Sunday, February 22, 2015

What is it with all the Black Pain movies?

The weekend the film was released, my family and I went to see the movie “Selma”. It was great acting all the way. I thought the actors and actresses who portrayed their respective characters were awesome. I encourage that parents take their children to see the movie as it is inspired by an actual event. I say inspired instead of based because with every Hollywood picture, there always is an element of fiction. Nevertheless, the march from Selma to Montgomery was real as was the pain and suffering of those that fought and died for the right to vote.

And in talking about Hollywood, I’ve noticed there has been a certain trend. It seems that the most critically acclaimed movies that the press and Hollywood push featuring an all black cast have to do with pain and suffering. When we look at movies such as “12 Years A Slave”, “Django Unchained”, “Precious”, “The Help”, and “The Butler”, these movies have a certain theme where Black Americans are portrayed as being in pain or suffering some how.

Why don’t we see more movies like “ This Christmas”, “Crooklyn” or “The Best Man Holiday” where we see the love of a black family, a successful black family? Not to suggest that the characters portrayed are perfect, but they tend to avoid stereotypes we are so accustomed to see in a prejudice medium. These movies were not pushed or promoted, as were the other movies by the mainstream press.  In some instances, a theme promoting the love of a strong black family or couple has been ignored by the mainstream.

Now, my review is not to discourage people from seeing this film. All of the actors, including David Oyelowo, Tom Wilkinson, Carmen Ejogo, Wendell Pierce and Oprah Winfrey did a fantastic job. The movie highlights the struggle that Black Americans had to overcome as human beings. As I was watching the film, I was reminded of how far we still have to go, vis-à-vis Ferguson and New York.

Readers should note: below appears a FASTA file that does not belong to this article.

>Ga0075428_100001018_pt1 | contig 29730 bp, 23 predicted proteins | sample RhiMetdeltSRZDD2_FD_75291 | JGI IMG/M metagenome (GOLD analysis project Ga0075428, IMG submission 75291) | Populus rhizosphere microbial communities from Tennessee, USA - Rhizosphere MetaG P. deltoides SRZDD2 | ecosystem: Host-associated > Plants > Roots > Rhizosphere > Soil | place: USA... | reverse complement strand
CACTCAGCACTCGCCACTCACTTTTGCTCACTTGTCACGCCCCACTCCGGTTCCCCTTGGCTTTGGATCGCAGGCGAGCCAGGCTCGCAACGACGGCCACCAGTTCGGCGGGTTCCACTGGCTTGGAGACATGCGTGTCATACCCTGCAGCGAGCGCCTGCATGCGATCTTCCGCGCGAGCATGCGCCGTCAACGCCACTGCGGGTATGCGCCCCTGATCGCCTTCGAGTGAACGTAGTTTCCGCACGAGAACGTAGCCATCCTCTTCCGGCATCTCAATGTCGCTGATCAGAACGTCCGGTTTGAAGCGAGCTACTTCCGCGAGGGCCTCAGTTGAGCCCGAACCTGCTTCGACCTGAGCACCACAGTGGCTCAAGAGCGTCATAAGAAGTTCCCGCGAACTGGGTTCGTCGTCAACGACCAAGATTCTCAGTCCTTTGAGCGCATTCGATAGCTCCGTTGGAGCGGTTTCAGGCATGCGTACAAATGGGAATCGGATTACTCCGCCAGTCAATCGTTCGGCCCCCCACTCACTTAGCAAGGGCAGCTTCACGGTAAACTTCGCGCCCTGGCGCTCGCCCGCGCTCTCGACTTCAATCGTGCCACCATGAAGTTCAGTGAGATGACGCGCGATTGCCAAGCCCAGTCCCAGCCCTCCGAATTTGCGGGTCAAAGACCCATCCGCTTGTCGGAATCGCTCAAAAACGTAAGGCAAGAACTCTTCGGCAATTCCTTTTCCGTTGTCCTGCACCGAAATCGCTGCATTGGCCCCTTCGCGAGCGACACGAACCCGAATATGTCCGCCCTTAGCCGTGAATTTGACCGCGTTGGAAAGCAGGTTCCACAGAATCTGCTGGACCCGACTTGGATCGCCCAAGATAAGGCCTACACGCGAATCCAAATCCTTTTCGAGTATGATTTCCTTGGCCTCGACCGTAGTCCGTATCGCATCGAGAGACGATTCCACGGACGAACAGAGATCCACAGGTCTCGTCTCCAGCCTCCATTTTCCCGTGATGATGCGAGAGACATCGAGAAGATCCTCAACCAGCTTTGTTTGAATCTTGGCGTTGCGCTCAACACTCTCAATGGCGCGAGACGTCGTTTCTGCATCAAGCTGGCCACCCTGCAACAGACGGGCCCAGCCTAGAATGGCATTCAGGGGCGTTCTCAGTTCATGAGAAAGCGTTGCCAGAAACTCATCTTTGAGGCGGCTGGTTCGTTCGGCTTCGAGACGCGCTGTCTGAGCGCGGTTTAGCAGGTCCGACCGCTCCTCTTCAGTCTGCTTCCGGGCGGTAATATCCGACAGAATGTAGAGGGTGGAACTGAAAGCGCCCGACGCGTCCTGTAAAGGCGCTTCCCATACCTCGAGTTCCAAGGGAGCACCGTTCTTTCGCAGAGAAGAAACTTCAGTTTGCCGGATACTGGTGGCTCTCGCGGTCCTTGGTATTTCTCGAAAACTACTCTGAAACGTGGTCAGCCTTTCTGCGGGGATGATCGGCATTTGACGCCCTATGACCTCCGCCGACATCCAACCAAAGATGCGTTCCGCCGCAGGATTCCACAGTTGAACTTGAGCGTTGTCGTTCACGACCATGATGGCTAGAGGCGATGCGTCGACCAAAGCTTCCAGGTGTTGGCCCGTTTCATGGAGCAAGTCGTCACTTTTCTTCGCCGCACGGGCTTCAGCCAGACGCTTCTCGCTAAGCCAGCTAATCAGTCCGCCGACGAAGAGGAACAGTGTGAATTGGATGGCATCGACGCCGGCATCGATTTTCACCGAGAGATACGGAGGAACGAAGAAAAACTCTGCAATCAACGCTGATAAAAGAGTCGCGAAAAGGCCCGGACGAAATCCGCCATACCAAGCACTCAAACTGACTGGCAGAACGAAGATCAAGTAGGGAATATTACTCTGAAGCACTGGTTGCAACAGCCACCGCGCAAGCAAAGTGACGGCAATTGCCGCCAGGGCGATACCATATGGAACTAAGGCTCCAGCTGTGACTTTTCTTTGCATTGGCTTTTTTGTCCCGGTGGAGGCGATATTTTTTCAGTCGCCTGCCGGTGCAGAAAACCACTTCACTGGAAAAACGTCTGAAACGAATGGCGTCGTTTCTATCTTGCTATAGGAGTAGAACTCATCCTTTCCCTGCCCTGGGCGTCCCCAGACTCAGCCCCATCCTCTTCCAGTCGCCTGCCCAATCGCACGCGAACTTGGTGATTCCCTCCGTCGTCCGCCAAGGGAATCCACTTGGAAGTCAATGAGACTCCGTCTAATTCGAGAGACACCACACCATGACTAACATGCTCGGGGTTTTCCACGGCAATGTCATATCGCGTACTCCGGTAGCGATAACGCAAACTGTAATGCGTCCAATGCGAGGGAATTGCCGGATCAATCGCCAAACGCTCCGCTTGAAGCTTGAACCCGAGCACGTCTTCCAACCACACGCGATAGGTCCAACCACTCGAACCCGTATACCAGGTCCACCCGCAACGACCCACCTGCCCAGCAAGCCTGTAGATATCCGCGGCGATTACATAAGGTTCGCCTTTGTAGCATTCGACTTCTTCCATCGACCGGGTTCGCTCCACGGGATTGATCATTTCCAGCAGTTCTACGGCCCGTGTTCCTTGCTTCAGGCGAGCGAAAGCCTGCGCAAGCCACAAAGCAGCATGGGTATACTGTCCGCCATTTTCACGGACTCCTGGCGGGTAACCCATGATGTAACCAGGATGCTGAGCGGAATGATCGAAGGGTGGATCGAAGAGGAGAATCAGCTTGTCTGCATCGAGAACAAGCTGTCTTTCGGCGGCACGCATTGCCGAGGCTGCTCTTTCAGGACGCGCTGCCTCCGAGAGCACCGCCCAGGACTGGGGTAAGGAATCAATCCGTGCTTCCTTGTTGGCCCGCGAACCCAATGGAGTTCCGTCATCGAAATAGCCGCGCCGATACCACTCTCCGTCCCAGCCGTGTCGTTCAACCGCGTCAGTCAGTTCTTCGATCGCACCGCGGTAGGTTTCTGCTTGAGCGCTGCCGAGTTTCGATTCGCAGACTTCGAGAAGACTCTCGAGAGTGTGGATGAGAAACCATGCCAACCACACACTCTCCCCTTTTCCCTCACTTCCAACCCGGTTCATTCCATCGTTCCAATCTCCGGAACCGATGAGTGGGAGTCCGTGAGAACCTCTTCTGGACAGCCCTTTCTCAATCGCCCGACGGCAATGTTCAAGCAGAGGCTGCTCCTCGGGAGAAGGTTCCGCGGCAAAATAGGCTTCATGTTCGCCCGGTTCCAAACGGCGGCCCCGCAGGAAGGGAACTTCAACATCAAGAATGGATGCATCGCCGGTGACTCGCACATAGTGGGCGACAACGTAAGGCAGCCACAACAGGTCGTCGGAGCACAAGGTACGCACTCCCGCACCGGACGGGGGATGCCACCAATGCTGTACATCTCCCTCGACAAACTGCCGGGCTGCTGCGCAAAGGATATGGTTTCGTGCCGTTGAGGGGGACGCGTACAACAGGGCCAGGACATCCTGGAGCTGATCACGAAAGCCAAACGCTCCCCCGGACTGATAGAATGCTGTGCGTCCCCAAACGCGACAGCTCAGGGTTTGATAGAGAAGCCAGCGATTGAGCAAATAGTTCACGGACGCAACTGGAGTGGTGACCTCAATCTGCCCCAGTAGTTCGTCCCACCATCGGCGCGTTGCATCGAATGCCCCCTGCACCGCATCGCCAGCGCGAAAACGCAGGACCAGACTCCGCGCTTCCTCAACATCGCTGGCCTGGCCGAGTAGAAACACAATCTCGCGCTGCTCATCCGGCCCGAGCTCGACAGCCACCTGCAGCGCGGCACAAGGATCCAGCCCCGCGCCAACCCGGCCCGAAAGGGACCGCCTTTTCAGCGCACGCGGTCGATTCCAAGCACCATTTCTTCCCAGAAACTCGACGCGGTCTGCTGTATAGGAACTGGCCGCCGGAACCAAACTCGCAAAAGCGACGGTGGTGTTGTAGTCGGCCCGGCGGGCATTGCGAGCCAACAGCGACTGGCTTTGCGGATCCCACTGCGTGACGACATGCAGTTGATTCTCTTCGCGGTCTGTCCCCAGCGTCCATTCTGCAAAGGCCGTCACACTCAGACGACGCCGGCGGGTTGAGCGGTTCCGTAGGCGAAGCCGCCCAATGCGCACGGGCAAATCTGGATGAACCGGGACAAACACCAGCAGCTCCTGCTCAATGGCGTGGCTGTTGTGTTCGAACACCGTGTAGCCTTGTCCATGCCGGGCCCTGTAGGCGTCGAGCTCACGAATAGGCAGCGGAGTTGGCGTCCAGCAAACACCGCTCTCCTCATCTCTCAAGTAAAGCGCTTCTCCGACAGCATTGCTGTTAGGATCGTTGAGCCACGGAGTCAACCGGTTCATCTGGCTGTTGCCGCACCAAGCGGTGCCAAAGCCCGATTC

My commentary is to point out that as Black Americans, we should be demanding to see our own stories. Why can’t we see the story of Mansa Musa, the richest king that ever lived from the Kingdom of Mali? Why not tell the story of the Carthaginian General Hannibal, who defeated the Roman Army by marching through the Swiss Alps.  When movies like “Exodus: Gods and Kings” are released that “white-out” the role Africans made in developing the world, we often complain why we are not in the movie. Maybe because we let someone dictate who we are and what we should watch instead of doing the exact opposite.  

Monday, February 2, 2015

Is the NCAA Afraid of the Dark?

Just recently, Jim Harbaugh was hired as the latest football coach of the Michigan Wolverines. His contract is for seven years and he is set to be paid $5 million dollars per year. Harbaugh left the San Francisco 49ers after coaching the team for four seasons. It appears that Harbaugh and the front office of the San Francisco 49ers didn’t get along to well to continue their relationship.

            Now, the purpose of this article is not to talk about NFL teams and their relationship with their coaches. Rather, I do want to focus in particular rule that the NFL implemented in 2003 when teams hire coaches. It is known as the Rooney Rule.  Named after Dan Rooney, the owner of the storied NFL franchise, the Pittsburgh Steelers, this rule requires that any NFL team interview at least one minority candidate for any coaching and senior football operation vacancy.

            The purpose of this rule was to provide diversity in key positions in the NFL.  When I saw that Jim Harbaugh was hired, I couldn’t help but think would a school like Michigan throw money out to a black candidate like they did for Harbaugh? The NCAA does not have any rule that is equivalent to the “Rooney Rule.”
           While Division 1 NCAA football does employ certain hiring guidelines similar to the Rooney Rule, this is only voluntary. Per the NCAA’s website, there were eight black head coaches in the Football Championship Subdivision. The number of black football head coaches rose from 14 to 17 in the Football Bowl Subdivision.

          While the NCAA considers these numbers encouraging, one can still see that further progress has to be made. This issue reminds me of the story of Nat King Cole, the late great jazz singer and pianist, was the first Black-American to host his own variety program on NBC from 1956-1957. The show was cancelled after one season because national advertisers would not take a chance on a person of color. Nat King Cole was quoted as saying after the show’s cancellation, “Madison Avenue is afraid of the dark.” How true do those words ring in 2014? It’s a question that the NCAA should answer.